Offline kripton2035

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Re: failed transformer workaround
« Reply #5 on: December 09, 2015, 06:12:59 pm »
++1 on thermal fuse at the primary
had this once for a battery charger. most difficult was to remove kindly all the transformers flat iron pieces
there are videos opn youtube for that, then the fuse is not very far you dont have to rewind all the transformer only a few turns.

Offline MarkL

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Re: failed transformer workaround
« Reply #6 on: December 10, 2015, 06:39:08 am »
I recently picked up a cheap dead HP 3478A on the 'bay.  The first section of the primary winding is broken.  I'm in the US (120).  There are unused sections for 240.  To fix it, I had the idea of moving the line voltage from between 0-120 windings to the 120-240 windings.  Anyone see a reason why that wouldn't work?
That's an interesting idea and I think it would work, at least in theory.

I would verify that the windings for the 120-240 primary are of the same wire gauge.  It's possible they made them thinner because it's only carrying half the current at 240V, but admittedly not likely since they'd have to interrupt the winding in manufacturing to do this.

A DC resistance reading of the primary can tell you.  My 3478A has a primary of 58.9 ohms on 120V and 121.3 ohms on 240V.   Other data points are 110.3 ohms on 200V and 49.8 ohms on 100V.  So, everything being proportional says it's a single winding of the same size wire, and therefore would have the same rating on the 120V-240V tap.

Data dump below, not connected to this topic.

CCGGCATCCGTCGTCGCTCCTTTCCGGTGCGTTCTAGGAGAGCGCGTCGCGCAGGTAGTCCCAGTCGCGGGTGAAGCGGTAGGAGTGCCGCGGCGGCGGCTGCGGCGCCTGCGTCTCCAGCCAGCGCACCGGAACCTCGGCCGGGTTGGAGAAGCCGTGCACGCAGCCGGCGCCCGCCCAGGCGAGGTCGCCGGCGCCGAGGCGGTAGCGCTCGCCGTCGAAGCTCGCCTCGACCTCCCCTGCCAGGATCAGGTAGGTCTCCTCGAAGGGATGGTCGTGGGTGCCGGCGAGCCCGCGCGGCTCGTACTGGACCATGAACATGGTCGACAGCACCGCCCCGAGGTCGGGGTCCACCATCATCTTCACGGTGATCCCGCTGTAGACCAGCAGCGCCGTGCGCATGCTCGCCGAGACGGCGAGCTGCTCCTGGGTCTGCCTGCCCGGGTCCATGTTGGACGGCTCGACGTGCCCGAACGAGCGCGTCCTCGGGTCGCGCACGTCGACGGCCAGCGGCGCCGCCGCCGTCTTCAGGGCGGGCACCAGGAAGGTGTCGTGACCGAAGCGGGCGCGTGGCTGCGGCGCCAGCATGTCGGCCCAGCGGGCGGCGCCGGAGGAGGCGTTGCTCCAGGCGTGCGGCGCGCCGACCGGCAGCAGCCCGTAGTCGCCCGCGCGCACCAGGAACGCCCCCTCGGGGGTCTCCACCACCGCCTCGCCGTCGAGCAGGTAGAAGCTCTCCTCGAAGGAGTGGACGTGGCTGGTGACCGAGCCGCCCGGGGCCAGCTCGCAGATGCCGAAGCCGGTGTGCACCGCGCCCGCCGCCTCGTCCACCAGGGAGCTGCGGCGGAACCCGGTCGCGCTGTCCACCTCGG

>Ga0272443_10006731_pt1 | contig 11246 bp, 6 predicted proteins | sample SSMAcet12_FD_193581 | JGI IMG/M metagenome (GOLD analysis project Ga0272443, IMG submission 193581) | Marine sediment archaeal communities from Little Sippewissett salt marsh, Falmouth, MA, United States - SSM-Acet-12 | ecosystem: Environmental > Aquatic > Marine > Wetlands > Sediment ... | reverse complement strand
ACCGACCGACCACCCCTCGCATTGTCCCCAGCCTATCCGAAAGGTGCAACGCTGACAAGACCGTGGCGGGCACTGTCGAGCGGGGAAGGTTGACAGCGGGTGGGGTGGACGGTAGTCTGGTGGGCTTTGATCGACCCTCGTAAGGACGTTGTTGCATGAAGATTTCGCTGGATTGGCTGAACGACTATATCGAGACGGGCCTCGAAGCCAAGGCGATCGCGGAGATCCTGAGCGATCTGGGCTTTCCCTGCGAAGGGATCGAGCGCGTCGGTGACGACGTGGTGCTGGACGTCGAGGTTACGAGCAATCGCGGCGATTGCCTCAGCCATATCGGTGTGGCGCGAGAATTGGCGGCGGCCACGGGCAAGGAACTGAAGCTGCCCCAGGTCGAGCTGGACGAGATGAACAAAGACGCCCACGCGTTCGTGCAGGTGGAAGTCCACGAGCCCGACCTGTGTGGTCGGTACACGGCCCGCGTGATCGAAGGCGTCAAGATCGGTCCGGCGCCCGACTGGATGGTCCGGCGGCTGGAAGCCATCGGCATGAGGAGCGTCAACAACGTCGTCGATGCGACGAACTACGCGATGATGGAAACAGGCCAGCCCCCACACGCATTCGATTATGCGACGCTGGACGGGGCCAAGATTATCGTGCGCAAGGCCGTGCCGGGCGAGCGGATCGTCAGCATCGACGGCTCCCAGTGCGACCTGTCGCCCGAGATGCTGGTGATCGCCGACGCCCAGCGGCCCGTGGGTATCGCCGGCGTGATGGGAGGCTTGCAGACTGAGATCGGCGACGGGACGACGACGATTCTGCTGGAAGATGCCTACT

And it does power on with the 120V-240V tap.  I tried it.

However, the other posters have a point about a possible thermal fuse.  I've never seen them in this type of equipment, but if there is one and you did the 120V-240V trick, you'd be overriding it.  You'll have to be the judge of the risk.
 

Online edpalmer42

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Re: failed transformer workaround
« Reply #7 on: December 10, 2015, 06:55:44 am »
One time I had a piece of equipment with dual primaries and since I'm in 120V territory, the primaries were in parallel.  But both of them were open.  I looked at the transformer and found that both wires had broken right at the point where they were soldered to the terminals.  A little careful soldering got both sections working again.

You might want to inspect your transformer carefully.  Maybe you'll be lucky.

Ed
 

Offline Jeroen3

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Re: failed transformer workaround
« Reply #8 on: December 10, 2015, 07:30:37 am »
Also make sure there is no short between primary and secondary, or primary and earth. Due to excess heat the isolation varnish might turn brittle and crack risking short.
This can make some spectacular fireworks.